can't buy me love
Posted by Abe Sauer on July 27, 2010 11:30 AM
Ad industry professionals are putting the "mad" in Mad Men. Unhappy with the public seeing them in the same way that some of them enjoy romanticizing themselves (i.e., sharks), advertising insiders are teaming up in an attempt to overhaul the industry's image. But with recent survey results ranking ad professionals among the least trustworthy professions, just below car salesman, can advertising rebrand itself?
The short answer is, probably not. As advertisers well know, you may get people to buy something once, but you can't trick people into buying something all of the time. And advertising alone does little to change minds or perception in the short term.
The Institute for Advertising Ethics, a research center, is at the core of the movement's efforts. By focusing on ethics, the organization's goal is to improve the public image of advertising.
Natasha Vargas-Cooper, author of the just-released book Mad Men Unbuttoned, argues that it's a misplaced effort. "Ad men should not be reinventing themselves as professional service people like nurses, lawyers, teachers. They are entertainers."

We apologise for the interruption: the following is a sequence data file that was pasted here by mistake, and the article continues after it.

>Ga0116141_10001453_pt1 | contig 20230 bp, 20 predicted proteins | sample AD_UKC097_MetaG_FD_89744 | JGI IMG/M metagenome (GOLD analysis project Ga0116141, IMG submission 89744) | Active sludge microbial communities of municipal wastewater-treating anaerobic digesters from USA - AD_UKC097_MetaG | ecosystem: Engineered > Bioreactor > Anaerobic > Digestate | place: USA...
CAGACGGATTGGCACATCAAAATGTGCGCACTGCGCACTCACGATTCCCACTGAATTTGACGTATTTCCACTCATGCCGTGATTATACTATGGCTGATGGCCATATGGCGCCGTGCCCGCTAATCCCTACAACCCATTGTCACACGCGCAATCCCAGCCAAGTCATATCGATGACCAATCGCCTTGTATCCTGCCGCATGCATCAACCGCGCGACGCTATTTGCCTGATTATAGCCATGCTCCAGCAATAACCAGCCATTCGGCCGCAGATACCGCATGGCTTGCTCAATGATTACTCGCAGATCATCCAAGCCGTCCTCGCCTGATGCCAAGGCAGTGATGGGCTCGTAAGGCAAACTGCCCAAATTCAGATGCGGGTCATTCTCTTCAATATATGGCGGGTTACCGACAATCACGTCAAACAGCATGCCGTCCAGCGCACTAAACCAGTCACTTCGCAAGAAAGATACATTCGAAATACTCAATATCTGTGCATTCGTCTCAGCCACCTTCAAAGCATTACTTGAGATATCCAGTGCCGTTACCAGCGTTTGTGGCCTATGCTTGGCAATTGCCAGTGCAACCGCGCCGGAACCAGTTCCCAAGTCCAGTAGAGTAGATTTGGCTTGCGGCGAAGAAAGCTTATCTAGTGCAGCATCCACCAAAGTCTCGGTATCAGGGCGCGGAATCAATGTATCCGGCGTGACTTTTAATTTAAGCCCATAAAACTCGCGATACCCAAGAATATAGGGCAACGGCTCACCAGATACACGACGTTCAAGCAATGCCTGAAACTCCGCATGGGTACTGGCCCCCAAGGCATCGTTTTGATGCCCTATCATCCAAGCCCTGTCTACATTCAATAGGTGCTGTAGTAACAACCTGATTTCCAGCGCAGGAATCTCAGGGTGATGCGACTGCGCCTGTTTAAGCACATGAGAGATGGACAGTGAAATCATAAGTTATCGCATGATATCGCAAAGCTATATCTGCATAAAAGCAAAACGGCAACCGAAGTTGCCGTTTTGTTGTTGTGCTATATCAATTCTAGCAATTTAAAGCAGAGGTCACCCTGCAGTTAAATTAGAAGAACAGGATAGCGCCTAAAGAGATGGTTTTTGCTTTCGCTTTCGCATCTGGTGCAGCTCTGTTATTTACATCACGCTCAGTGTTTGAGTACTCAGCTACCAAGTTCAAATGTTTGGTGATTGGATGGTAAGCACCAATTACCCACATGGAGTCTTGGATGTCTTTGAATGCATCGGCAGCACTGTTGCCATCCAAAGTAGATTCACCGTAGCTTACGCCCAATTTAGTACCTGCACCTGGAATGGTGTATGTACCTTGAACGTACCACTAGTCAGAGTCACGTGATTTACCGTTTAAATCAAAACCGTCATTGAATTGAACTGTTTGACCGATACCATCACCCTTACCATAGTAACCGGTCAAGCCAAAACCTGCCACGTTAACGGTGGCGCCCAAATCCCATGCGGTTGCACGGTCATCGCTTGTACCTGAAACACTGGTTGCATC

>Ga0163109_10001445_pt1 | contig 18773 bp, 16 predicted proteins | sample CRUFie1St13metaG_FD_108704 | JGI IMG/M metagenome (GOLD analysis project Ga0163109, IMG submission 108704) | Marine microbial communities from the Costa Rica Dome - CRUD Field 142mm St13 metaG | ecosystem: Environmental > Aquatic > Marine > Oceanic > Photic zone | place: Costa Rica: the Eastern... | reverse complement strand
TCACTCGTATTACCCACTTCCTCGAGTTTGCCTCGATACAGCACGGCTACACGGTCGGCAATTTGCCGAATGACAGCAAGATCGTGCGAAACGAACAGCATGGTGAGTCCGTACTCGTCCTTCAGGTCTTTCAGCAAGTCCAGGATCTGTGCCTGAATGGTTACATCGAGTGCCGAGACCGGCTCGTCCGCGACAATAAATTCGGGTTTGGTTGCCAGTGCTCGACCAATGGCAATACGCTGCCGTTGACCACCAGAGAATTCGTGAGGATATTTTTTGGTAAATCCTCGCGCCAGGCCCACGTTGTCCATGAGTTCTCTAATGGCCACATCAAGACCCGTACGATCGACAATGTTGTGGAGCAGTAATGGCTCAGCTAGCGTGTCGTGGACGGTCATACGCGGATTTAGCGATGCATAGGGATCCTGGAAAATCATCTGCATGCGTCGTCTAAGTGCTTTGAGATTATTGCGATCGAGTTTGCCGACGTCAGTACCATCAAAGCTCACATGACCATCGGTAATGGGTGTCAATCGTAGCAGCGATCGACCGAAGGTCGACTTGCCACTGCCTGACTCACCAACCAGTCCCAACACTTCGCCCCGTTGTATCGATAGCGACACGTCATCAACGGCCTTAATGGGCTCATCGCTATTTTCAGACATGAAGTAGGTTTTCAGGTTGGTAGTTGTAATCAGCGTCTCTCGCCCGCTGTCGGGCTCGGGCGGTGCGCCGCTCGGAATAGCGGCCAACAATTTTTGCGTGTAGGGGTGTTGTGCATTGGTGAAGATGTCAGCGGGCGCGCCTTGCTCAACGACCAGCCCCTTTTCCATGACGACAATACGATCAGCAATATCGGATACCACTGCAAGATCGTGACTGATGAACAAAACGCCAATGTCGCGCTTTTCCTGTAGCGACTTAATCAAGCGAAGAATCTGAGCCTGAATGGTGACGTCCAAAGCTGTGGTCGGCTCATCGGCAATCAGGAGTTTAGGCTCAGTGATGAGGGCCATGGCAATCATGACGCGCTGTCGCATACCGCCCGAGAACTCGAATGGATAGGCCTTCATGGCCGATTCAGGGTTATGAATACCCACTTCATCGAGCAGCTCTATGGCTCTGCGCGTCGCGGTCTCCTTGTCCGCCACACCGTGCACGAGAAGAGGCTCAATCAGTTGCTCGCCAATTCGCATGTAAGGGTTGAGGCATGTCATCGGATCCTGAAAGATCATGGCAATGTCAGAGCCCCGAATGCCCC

She counters that ad execs should "take the sexiest, riskiest part of the industry and make it the selling point. That will actually make people trust them more. It's counterintuitive marketing. Like the VW ad 'do you think the Beetle is homely?' That's because it is? Do you think men in advertisements are trying to seduce you with images and sex? Yes! Great!"
The "ethics" move on the part of advertisers smacks of the laughable, and similar, effort of MBAs to gain respect post-economic-meltdown.
When Wall Streeters became the targets of pitchforks and torches following the collapse of the global financial markets, leading business schools including Harvard floated the idea of a code of ethics similar to what doctors embrace. The MBA "ethics oath" left many laughing at both its ambition and its prospects.
Vargas-Cooper adds, "If anything, Madison Ave. should try to be more like the characters of Mad Men. Scrupulous, ambitious, and well packaged. Saved the 'trustworthy' for baby food ads."
A real "Mad Man" and Madison Avenue veteran, Ed McCabe, recently told the New York Times that Mad Men isn't an accurate portrayal: "It was way, way more fun and crazy than they make it out to be. And the people weren’t that superficial and immoral."